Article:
In brief: I

I am sorry to hear that your psa is rising.
The psa should generally be undetectable after a rrp, if there is still some psa found in the blood it means that either there is some residual cancer or a bit of your prostate was left inside. The fact that the psa has remained relatively low and seems to be rising slowly are very good signs that if any cancer is left it is a very slow growing one. However, if there are cancer cells left Finasteride and other hormone therapy cannot cure the disease; it could only hold it in check for some time. On the other hand, radiation therapy has the potential to cure the disease and get rid of it for good with minimal side effects. This is called "salvage" radiation therapy and is a widely used treatment for a rising psa after surgery. The radiation is directed only at the "bed" where your prostate used to be, so it works best when there are cells only in this area. It would not be effective if the cancer has already spread to other parts of your body. In order to determine the chance that radiation would be effective you should see a radiation oncologist. He or she should be able to give you an accurate estimate of whether there are cancer cells left in the bed where your prostate used to be and an idea of what the cure rate after radiation would be. He or she will need to know information about your cancer before and after the surgery such as the psa, the gleason score, the stage, and the margin status to give you the most accurate information. It is always best to start salvage radiation when the psa is low, preferably below 0.6 ng/ml.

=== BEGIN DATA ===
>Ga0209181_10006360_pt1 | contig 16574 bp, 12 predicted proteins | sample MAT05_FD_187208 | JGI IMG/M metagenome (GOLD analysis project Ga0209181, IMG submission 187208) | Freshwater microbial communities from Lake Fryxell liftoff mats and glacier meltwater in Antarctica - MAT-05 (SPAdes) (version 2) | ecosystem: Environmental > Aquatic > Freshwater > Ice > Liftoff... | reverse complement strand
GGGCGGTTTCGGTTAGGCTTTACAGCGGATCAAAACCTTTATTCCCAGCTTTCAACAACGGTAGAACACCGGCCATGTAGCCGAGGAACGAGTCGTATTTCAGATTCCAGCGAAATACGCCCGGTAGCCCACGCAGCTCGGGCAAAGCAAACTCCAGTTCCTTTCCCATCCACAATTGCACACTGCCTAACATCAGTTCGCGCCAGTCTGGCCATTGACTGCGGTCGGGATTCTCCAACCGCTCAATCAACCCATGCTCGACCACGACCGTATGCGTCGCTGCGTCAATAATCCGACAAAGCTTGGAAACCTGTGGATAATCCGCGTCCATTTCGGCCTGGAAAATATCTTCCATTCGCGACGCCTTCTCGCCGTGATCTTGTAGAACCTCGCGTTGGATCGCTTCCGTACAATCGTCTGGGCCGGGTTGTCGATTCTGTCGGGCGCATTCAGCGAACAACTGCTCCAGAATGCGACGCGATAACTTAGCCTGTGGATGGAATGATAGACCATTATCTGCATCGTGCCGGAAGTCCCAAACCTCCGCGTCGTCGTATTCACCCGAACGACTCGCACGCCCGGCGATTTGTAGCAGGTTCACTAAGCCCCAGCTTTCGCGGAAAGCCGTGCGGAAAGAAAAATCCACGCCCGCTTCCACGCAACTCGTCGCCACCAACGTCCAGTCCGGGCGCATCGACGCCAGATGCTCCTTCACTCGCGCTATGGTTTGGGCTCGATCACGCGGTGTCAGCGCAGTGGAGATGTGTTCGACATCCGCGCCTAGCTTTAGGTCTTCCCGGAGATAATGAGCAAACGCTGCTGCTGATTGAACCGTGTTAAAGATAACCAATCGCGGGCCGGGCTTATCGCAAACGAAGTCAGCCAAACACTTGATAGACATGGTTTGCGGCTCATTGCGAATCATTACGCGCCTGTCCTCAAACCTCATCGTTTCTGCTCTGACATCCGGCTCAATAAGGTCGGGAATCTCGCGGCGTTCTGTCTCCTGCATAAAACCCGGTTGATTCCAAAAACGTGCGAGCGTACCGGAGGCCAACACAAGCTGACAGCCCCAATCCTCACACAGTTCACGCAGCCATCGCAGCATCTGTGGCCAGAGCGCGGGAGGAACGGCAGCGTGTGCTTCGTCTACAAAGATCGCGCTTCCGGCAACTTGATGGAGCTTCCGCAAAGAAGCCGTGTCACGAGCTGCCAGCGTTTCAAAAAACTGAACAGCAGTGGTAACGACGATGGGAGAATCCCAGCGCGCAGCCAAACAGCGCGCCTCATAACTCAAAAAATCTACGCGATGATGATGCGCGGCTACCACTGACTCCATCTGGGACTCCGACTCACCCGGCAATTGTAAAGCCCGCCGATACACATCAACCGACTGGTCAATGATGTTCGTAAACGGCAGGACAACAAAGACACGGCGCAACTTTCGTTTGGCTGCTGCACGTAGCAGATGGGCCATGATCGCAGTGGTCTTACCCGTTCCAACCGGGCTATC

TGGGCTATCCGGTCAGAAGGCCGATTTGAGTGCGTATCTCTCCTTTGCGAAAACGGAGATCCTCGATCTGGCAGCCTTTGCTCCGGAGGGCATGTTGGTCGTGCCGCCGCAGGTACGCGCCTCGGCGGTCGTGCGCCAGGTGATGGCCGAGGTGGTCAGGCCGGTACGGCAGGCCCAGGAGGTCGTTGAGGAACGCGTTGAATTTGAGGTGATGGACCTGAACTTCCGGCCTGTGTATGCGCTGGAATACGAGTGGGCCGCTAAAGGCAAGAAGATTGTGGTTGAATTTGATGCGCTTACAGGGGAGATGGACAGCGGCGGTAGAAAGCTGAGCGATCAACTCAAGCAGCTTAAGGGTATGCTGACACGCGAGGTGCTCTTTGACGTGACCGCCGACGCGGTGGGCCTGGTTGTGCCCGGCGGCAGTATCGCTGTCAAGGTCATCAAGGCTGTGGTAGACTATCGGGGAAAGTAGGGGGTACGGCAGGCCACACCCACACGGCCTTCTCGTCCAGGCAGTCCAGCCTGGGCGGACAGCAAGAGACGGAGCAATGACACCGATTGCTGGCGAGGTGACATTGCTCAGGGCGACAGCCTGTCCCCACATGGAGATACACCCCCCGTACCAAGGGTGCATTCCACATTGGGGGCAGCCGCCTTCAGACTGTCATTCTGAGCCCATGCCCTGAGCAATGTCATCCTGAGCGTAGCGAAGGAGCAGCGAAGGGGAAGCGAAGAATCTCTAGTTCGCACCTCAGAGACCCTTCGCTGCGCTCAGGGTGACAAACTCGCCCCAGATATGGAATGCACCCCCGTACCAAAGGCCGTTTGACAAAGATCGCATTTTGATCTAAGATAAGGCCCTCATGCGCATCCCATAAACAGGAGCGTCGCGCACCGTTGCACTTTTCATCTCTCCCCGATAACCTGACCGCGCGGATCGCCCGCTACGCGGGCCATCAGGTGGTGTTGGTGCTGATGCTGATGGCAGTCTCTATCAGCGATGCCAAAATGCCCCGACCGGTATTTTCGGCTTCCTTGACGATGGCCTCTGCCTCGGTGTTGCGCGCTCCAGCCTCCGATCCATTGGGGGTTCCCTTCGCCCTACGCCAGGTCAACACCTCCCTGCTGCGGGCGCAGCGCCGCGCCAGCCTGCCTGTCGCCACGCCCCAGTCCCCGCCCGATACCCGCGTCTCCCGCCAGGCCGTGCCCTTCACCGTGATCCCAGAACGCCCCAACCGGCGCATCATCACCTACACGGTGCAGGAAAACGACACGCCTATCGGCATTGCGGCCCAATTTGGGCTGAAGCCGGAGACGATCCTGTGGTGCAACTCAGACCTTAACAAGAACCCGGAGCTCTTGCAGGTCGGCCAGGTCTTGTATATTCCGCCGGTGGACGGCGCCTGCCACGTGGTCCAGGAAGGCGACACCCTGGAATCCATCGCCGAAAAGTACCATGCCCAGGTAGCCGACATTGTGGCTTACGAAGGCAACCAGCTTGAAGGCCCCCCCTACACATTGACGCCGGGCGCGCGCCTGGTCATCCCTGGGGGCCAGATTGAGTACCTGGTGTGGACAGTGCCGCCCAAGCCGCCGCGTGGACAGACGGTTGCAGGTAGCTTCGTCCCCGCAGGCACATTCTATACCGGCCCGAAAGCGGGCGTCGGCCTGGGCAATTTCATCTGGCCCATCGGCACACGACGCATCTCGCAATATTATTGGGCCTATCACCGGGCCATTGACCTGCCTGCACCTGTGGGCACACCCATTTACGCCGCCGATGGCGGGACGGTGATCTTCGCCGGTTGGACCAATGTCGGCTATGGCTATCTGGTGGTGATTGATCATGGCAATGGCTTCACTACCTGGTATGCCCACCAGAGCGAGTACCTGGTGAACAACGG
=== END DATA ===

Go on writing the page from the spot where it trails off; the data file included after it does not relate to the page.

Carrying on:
Dr. Lauren Stegman
Dr. Lauren Stegman
Thank
2 doctors agree

In brief: PSA

If you had radiation after your rrp means that probably there was some residual tissue left after your surgery which caused your psa to be elevated.
That tissue usually left at the bladder neck or urethral margin could have been benign tissue. Since you responded so well to the Finasteride i would not be too concerned.

In brief: PSA

If you had radiation after your rrp means that probably there was some residual tissue left after your surgery which caused your psa to be elevated.
That tissue usually left at the bladder neck or urethral margin could have been benign tissue. Since you responded so well to the Finasteride i would not be too concerned.
Dr. Francisco R. Rodriguez
Dr. Francisco R. Rodriguez
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Dr. Lauren Stegman
Radiation Oncology
1 doctor agrees

In brief: I

I forgot to add that you can go to the link below and enter your information into the software for a prediction about the effectiveness of salvage radiation for you.
..

In brief: I

I forgot to add that you can go to the link below and enter your information into the software for a prediction about the effectiveness of salvage radiation for you.
..
Dr. Lauren Stegman
Dr. Lauren Stegman